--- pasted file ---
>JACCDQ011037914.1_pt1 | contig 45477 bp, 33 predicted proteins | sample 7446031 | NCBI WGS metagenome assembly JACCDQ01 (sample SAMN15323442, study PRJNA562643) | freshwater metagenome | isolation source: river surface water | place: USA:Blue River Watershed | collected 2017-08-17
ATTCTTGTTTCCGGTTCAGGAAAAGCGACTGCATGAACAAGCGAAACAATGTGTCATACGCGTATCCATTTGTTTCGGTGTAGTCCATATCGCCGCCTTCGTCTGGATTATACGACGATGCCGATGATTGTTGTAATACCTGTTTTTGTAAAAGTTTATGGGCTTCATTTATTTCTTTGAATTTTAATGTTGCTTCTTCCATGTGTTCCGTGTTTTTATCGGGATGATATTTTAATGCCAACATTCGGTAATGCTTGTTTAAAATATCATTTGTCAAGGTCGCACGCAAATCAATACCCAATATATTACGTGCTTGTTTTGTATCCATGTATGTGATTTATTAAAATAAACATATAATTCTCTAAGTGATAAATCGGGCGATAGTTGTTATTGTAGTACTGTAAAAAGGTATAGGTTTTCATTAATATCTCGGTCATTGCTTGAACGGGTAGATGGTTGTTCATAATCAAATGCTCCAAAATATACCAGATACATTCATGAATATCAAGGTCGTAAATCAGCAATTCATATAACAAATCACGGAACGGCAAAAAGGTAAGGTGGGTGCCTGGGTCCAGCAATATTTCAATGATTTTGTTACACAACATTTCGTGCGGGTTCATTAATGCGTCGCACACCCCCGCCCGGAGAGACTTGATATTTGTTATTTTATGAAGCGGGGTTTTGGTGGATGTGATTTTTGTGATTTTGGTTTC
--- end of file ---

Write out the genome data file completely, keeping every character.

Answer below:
>JACCDQ011037914.1_pt1 | contig 45477 bp, 33 predicted proteins | sample 7446031 | NCBI WGS metagenome assembly JACCDQ01 (sample SAMN15323442, study PRJNA562643) | freshwater metagenome | isolation source: river surface water | place: USA:Blue River Watershed | collected 2017-08-17
ATTCTTGTTTCCGGTTCAGGAAAAGCGACTGCATGAACAAGCGAAACAATGTGTCATACGCGTATCCATTTGTTTCGGTGTAGTCCATATCGCCGCCTTCGTCTGGATTATACGACGATGCCGATGATTGTTGTAATACCTGTTTTTGTAAAAGTTTATGGGCTTCATTTATTTCTTTGAATTTTAATGTTGCTTCTTCCATGTGTTCCGTGTTTTTATCGGGATGATATTTTAATGCCAACATTCGGTAATGCTTGTTTAAAATATCATTTGTCAAGGTCGCACGCAAATCAATACCCAATATATTACGTGCTTGTTTTGTATCCATGTATGTGATTTATTAAAATAAACATATAATTCTCTAAGTGATAAATCGGGCGATAGTTGTTATTGTAGTACTGTAAAAAGGTATAGGTTTTCATTAATATCTCGGTCATTGCTTGAACGGGTAGATGGTTGTTCATAATCAAATGCTCCAAAATATACCAGATACATTCATGAATATCAAGGTCGTAAATCAGCAATTCATATAACAAATCACGGAACGGCAAAAAGGTAAGGTGGGTGCCTGGGTCCAGCAATATTTCAATGATTTTGTTACACAACATTTCGTGCGGGTTCATTAATGCGTCGCACACCCCCGCCCGGAGAGACTTGATATTTGTTATTTTATGAAGCGGGGTTTTGGTGGATGTGATTTTTGTGATTTTGGTTTC